Utah ranks second best state for teachers

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BYU students and alumni from the McKay School of Education reflect on their experiences after Utah ranked second best in the nation for states to teach in, according to Wallethub. 

“The education program here is amazing and has me excited to become a teacher,” said Bridget Baker, a senior in the elementary education program. “The program gives us a lot of real-life examples and opportunities in a classroom.” 

Wallethub examined the 50 states and the District of Columbia in 24 categories of “teacher friendliness,” such as starting and average salaries, pension and competition. Utah ranked second at 57.38, just behind New York at 59.33. 

Angela Stewart, a teacher of 19 years and a BYU graduate, said she thought the study was interesting. “I would never have guessed Utah to be that high up in terms of like teacher satisfaction,” she said.

Stewart reflected on her time as an educator on why Utah ranked so high. “I think back on some of my experiences, and so one of the things I think for Utah is that teachers have a lot of autonomy, like we can be creative and we can do a lot of what we want to in our classroom,” she said.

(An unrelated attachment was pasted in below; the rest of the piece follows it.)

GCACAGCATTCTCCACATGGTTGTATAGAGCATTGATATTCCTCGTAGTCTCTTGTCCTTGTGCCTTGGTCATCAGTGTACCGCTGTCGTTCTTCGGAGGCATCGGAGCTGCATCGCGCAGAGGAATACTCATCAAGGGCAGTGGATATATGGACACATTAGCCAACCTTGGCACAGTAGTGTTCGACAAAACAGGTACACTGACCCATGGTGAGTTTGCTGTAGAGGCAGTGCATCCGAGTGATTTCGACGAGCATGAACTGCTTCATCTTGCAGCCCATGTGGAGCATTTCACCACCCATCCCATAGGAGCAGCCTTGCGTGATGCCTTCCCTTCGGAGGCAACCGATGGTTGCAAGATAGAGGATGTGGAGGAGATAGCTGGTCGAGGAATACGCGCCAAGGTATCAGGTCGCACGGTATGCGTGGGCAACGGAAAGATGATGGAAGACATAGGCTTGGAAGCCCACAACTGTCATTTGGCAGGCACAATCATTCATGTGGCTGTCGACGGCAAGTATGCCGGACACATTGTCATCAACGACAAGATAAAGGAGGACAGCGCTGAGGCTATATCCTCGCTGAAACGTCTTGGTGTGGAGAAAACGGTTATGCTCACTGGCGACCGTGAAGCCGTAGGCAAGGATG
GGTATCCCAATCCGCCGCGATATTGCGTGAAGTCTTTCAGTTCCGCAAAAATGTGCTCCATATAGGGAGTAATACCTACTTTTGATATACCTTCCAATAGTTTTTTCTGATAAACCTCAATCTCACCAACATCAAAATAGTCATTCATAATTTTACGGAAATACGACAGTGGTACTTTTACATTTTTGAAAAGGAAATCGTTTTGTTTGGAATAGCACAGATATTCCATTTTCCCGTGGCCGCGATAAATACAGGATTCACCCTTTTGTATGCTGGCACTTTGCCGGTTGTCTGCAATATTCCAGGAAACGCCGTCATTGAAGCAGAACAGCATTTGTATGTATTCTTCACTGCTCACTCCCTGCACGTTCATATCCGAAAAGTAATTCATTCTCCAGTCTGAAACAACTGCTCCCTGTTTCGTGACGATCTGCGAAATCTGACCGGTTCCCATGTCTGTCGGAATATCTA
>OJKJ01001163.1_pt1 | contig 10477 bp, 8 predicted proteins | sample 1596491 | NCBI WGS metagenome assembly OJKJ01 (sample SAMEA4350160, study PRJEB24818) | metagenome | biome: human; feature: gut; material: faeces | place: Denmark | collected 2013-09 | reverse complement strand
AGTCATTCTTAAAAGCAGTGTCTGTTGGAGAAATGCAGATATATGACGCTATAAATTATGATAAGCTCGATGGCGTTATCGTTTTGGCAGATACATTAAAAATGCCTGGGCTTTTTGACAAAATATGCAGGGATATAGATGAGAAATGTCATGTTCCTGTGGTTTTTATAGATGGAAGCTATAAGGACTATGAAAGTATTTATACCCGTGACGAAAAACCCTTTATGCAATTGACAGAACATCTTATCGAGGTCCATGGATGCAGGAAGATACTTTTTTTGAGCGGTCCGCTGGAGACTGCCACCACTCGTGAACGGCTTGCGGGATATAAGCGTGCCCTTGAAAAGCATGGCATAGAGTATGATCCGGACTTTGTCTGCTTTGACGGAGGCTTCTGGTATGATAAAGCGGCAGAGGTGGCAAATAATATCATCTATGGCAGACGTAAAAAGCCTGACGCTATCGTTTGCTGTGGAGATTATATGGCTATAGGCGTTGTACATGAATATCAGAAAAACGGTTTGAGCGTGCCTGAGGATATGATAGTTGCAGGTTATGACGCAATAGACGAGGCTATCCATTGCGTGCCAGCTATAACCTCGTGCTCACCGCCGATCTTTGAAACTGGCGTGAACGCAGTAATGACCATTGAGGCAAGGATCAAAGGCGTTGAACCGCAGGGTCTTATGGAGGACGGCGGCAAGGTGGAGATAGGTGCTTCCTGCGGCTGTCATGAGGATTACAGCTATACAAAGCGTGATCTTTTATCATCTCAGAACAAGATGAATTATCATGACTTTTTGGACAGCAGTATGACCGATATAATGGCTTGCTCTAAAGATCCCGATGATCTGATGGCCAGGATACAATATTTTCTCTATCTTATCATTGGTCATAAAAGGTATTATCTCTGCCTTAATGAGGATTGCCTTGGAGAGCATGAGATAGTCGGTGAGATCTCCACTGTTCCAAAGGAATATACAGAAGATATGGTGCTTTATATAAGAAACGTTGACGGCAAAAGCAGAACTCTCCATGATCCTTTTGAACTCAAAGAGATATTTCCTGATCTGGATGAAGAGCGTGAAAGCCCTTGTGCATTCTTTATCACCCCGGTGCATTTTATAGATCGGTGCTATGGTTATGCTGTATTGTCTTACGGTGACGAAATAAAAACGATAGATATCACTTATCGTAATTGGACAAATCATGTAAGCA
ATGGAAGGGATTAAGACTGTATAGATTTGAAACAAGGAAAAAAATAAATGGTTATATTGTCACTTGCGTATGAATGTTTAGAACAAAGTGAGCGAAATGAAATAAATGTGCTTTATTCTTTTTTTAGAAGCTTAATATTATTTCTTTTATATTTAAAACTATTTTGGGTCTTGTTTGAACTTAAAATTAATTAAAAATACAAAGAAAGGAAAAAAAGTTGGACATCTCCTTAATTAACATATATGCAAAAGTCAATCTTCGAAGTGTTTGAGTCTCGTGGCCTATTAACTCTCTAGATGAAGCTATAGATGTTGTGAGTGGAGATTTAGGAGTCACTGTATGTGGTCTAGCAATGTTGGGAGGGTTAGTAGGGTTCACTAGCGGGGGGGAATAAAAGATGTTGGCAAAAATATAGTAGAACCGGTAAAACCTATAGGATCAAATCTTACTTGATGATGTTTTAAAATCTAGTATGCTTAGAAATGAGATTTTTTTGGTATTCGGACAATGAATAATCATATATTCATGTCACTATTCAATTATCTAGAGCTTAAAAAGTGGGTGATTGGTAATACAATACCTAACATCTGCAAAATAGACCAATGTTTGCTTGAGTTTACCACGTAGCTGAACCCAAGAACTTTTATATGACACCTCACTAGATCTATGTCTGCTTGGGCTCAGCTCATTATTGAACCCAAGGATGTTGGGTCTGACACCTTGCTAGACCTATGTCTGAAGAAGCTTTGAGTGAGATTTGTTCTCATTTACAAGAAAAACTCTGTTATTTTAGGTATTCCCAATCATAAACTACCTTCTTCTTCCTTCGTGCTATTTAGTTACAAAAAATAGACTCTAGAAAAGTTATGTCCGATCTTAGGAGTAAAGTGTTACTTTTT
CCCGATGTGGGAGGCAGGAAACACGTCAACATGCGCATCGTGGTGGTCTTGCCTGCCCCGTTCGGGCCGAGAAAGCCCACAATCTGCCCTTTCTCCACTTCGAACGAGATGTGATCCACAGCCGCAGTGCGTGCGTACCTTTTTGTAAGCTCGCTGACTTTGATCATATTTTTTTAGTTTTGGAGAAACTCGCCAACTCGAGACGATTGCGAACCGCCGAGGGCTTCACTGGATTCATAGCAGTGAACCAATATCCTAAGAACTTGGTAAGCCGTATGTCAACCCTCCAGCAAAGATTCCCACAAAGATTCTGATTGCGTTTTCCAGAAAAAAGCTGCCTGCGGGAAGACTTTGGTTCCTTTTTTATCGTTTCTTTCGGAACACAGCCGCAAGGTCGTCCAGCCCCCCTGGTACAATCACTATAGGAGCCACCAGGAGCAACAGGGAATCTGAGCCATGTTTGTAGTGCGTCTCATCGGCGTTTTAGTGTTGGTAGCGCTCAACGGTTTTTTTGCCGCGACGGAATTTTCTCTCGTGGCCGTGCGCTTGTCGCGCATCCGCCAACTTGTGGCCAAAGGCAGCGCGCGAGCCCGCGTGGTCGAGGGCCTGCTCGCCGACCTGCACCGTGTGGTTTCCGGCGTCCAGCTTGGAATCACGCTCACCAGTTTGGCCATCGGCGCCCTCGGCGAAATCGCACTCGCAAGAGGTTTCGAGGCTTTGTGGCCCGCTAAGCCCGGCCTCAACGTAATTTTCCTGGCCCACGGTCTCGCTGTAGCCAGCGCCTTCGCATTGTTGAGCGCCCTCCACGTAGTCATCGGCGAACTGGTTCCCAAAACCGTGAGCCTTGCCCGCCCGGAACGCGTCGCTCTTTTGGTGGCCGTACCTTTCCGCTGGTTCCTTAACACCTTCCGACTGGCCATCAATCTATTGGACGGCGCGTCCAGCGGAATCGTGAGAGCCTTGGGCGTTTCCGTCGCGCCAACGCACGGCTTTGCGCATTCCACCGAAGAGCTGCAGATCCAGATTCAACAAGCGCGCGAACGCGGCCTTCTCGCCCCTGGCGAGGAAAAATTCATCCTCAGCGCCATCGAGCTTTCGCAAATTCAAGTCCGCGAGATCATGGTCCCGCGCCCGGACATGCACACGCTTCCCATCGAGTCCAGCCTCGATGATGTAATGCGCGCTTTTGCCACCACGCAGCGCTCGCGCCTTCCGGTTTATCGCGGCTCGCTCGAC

However, BYU graduate Melanie Staten said she did not understand how Utah scored in the top two, saying that Utah could improve in the way it aids teachers.

“Busy work-type things and extra training that are not pertinent are not needed,” Staten said. “Teachers don’t need more things to do, they just need time to learn about, teach and love their students.” 

Another common complaint from teachers is salary and compensation. Stewart said the cost of living has gone up and teaching salaries do not match it.

“A lot of what this study was based on deals with pension and salary which is important when finding a job,” Baker said. “But the main things that I find important while finding a job as an educator are the opportunities that the school is willing to provide the students, how the principal and administration treat their teachers, and what grades are available to teach.” 

This study gives hope to teachers in Utah, and some are more willing to stay because of it.

Baker said the study gives her excitement. “I have loved my time teaching in Utah and my time in the schools here. It does make me want to stay in Utah to teach a little, knowing that other states will not be the same great work environment,” she said.

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